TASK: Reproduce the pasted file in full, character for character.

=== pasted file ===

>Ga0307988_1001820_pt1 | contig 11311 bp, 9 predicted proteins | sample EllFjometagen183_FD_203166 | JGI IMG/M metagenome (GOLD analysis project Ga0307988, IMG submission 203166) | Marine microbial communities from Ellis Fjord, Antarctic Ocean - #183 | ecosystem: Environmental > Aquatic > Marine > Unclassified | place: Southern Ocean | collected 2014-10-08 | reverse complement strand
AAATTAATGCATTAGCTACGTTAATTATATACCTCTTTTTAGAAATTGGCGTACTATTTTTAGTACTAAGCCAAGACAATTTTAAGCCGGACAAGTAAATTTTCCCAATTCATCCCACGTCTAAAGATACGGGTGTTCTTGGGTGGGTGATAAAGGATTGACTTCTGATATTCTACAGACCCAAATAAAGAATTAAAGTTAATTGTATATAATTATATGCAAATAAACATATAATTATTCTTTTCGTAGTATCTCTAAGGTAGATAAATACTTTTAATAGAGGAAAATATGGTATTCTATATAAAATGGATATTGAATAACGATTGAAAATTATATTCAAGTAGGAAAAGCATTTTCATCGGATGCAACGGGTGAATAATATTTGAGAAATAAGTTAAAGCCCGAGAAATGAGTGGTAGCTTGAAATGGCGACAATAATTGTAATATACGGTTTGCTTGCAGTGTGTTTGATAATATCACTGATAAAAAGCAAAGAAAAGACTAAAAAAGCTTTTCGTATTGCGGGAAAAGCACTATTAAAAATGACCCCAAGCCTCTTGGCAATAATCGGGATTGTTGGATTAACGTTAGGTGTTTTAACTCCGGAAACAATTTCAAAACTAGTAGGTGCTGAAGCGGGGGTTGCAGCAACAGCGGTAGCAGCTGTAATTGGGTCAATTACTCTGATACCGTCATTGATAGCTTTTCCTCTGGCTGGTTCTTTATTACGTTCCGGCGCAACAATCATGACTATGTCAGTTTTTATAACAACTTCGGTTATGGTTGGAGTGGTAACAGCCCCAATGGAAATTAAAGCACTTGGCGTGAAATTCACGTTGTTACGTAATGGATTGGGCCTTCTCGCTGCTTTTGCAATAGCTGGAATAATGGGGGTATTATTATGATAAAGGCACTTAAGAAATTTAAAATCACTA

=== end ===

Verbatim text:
>Ga0307988_1001820_pt1 | contig 11311 bp, 9 predicted proteins | sample EllFjometagen183_FD_203166 | JGI IMG/M metagenome (GOLD analysis project Ga0307988, IMG submission 203166) | Marine microbial communities from Ellis Fjord, Antarctic Ocean - #183 | ecosystem: Environmental > Aquatic > Marine > Unclassified | place: Southern Ocean | collected 2014-10-08 | reverse complement strand
AAATTAATGCATTAGCTACGTTAATTATATACCTCTTTTTAGAAATTGGCGTACTATTTTTAGTACTAAGCCAAGACAATTTTAAGCCGGACAAGTAAATTTTCCCAATTCATCCCACGTCTAAAGATACGGGTGTTCTTGGGTGGGTGATAAAGGATTGACTTCTGATATTCTACAGACCCAAATAAAGAATTAAAGTTAATTGTATATAATTATATGCAAATAAACATATAATTATTCTTTTCGTAGTATCTCTAAGGTAGATAAATACTTTTAATAGAGGAAAATATGGTATTCTATATAAAATGGATATTGAATAACGATTGAAAATTATATTCAAGTAGGAAAAGCATTTTCATCGGATGCAACGGGTGAATAATATTTGAGAAATAAGTTAAAGCCCGAGAAATGAGTGGTAGCTTGAAATGGCGACAATAATTGTAATATACGGTTTGCTTGCAGTGTGTTTGATAATATCACTGATAAAAAGCAAAGAAAAGACTAAAAAAGCTTTTCGTATTGCGGGAAAAGCACTATTAAAAATGACCCCAAGCCTCTTGGCAATAATCGGGATTGTTGGATTAACGTTAGGTGTTTTAACTCCGGAAACAATTTCAAAACTAGTAGGTGCTGAAGCGGGGGTTGCAGCAACAGCGGTAGCAGCTGTAATTGGGTCAATTACTCTGATACCGTCATTGATAGCTTTTCCTCTGGCTGGTTCTTTATTACGTTCCGGCGCAACAATCATGACTATGTCAGTTTTTATAACAACTTCGGTTATGGTTGGAGTGGTAACAGCCCCAATGGAAATTAAAGCACTTGGCGTGAAATTCACGTTGTTACGTAATGGATTGGGCCTTCTCGCTGCTTTTGCAATAGCTGGAATAATGGGGGTATTATTATGATAAAGGCACTTAAGAAATTTAAAATCACTA